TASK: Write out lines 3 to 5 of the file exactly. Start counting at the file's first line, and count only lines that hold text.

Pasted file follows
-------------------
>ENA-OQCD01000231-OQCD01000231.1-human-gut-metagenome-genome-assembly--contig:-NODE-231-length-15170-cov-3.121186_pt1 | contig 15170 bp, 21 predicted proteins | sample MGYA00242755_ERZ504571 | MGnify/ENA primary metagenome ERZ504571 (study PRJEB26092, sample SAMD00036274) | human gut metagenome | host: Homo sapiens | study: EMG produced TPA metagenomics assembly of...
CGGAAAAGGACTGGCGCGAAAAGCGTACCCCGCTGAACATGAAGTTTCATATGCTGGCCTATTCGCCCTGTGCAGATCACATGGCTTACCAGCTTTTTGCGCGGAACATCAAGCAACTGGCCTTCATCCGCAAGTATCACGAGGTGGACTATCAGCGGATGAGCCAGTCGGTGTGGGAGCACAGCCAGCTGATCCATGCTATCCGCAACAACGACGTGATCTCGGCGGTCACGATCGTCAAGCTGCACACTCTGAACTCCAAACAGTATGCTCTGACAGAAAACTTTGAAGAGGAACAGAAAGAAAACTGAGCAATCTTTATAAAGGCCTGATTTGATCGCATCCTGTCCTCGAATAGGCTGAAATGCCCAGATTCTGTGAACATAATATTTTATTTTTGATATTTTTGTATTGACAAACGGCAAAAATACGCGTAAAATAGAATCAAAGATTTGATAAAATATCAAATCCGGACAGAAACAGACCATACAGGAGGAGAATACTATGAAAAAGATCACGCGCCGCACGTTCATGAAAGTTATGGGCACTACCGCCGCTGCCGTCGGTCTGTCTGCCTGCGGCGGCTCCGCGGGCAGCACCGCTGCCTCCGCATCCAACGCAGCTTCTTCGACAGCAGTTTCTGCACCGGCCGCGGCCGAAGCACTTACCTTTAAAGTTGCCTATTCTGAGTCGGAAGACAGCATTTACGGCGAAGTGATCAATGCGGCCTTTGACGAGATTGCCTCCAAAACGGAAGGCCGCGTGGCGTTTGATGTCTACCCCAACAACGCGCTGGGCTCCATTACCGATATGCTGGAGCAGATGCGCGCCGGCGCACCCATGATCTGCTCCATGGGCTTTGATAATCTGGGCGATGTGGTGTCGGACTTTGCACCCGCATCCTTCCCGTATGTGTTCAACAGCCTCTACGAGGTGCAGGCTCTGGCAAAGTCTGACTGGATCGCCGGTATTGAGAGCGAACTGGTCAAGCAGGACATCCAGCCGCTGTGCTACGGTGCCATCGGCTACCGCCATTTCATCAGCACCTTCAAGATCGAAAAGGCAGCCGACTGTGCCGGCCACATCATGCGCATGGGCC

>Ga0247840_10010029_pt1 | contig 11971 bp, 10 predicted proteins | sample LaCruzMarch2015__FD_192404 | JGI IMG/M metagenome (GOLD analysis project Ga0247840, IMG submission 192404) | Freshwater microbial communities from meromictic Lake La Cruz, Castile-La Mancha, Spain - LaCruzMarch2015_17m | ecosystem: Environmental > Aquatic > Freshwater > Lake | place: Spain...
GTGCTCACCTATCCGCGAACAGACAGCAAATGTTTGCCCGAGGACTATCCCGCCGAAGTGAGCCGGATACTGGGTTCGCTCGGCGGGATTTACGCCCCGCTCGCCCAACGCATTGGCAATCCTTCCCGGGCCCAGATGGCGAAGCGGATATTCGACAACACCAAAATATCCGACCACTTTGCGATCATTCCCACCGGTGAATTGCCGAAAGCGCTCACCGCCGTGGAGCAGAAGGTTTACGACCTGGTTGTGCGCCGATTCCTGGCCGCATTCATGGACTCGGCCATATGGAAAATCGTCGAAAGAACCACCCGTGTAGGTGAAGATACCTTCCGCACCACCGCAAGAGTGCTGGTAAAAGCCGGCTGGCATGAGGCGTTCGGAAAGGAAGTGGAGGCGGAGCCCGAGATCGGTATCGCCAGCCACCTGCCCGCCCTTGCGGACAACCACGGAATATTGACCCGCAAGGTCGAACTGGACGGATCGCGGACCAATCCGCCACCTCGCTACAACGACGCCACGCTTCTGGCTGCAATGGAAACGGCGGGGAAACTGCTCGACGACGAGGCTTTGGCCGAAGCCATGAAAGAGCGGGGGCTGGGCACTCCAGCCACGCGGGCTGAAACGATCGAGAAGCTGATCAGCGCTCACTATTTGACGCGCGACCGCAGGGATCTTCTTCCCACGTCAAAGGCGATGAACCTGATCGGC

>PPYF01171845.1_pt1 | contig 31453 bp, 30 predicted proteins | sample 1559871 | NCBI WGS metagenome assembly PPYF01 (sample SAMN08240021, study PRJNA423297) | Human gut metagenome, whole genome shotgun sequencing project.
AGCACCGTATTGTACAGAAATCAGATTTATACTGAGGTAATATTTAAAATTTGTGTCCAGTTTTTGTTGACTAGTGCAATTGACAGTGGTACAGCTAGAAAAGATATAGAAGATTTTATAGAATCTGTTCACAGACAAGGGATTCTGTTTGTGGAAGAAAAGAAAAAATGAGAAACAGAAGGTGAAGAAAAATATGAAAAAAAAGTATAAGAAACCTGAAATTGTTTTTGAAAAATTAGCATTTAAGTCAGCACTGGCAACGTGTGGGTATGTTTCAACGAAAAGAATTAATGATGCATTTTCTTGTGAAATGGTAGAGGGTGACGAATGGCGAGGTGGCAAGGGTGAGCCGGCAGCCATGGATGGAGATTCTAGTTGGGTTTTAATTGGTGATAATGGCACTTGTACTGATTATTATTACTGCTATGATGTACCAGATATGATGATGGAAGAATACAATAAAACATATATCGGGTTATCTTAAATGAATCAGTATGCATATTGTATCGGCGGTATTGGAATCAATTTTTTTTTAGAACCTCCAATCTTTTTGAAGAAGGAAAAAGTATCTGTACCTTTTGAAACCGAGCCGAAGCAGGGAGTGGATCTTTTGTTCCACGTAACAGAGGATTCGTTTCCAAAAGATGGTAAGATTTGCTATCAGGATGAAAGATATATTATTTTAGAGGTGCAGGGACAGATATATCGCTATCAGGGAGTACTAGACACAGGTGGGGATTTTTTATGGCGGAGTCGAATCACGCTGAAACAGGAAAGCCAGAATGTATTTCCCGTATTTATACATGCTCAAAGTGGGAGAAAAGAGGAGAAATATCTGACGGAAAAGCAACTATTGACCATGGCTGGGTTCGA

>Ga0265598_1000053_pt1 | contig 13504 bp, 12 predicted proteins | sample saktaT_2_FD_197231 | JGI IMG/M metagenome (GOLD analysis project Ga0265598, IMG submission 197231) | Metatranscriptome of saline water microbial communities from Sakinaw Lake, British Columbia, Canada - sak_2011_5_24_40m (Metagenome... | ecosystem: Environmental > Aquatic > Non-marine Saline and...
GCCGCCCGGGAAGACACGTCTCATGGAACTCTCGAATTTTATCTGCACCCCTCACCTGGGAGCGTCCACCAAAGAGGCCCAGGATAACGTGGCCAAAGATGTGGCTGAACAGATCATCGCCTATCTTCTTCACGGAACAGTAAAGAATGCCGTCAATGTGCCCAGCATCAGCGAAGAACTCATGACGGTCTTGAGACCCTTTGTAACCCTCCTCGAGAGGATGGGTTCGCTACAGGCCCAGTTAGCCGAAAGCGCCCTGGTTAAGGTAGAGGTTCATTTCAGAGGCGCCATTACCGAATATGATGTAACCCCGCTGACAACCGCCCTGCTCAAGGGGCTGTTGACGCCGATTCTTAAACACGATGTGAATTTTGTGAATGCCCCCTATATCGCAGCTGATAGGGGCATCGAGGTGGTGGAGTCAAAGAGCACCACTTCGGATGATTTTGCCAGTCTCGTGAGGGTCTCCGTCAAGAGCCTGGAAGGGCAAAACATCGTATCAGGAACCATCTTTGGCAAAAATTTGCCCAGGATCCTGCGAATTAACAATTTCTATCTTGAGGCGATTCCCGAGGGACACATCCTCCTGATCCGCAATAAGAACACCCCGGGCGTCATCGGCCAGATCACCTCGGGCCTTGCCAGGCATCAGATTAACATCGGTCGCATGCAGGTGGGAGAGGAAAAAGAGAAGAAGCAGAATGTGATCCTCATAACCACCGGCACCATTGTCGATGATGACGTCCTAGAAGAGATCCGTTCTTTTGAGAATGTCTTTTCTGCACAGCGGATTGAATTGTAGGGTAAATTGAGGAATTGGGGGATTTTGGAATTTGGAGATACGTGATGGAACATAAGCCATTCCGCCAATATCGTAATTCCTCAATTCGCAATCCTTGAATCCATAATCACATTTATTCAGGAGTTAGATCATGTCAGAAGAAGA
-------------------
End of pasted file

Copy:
>Ga0247840_10010029_pt1 | contig 11971 bp, 10 predicted proteins | sample LaCruzMarch2015__FD_192404 | JGI IMG/M metagenome (GOLD analysis project Ga0247840, IMG submission 192404) | Freshwater microbial communities from meromictic Lake La Cruz, Castile-La Mancha, Spain - LaCruzMarch2015_17m | ecosystem: Environmental > Aquatic > Freshwater > Lake | place: Spain...
GTGCTCACCTATCCGCGAACAGACAGCAAATGTTTGCCCGAGGACTATCCCGCCGAAGTGAGCCGGATACTGGGTTCGCTCGGCGGGATTTACGCCCCGCTCGCCCAACGCATTGGCAATCCTTCCCGGGCCCAGATGGCGAAGCGGATATTCGACAACACCAAAATATCCGACCACTTTGCGATCATTCCCACCGGTGAATTGCCGAAAGCGCTCACCGCCGTGGAGCAGAAGGTTTACGACCTGGTTGTGCGCCGATTCCTGGCCGCATTCATGGACTCGGCCATATGGAAAATCGTCGAAAGAACCACCCGTGTAGGTGAAGATACCTTCCGCACCACCGCAAGAGTGCTGGTAAAAGCCGGCTGGCATGAGGCGTTCGGAAAGGAAGTGGAGGCGGAGCCCGAGATCGGTATCGCCAGCCACCTGCCCGCCCTTGCGGACAACCACGGAATATTGACCCGCAAGGTCGAACTGGACGGATCGCGGACCAATCCGCCACCTCGCTACAACGACGCCACGCTTCTGGCTGCAATGGAAACGGCGGGGAAACTGCTCGACGACGAGGCTTTGGCCGAAGCCATGAAAGAGCGGGGGCTGGGCACTCCAGCCACGCGGGCTGAAACGATCGAGAAGCTGATCAGCGCTCACTATTTGACGCGCGACCGCAGGGATCTTCTTCCCACGTCAAAGGCGATGAACCTGATCGGC

>PPYF01171845.1_pt1 | contig 31453 bp, 30 predicted proteins | sample 1559871 | NCBI WGS metagenome assembly PPYF01 (sample SAMN08240021, study PRJNA423297) | Human gut metagenome, whole genome shotgun sequencing project.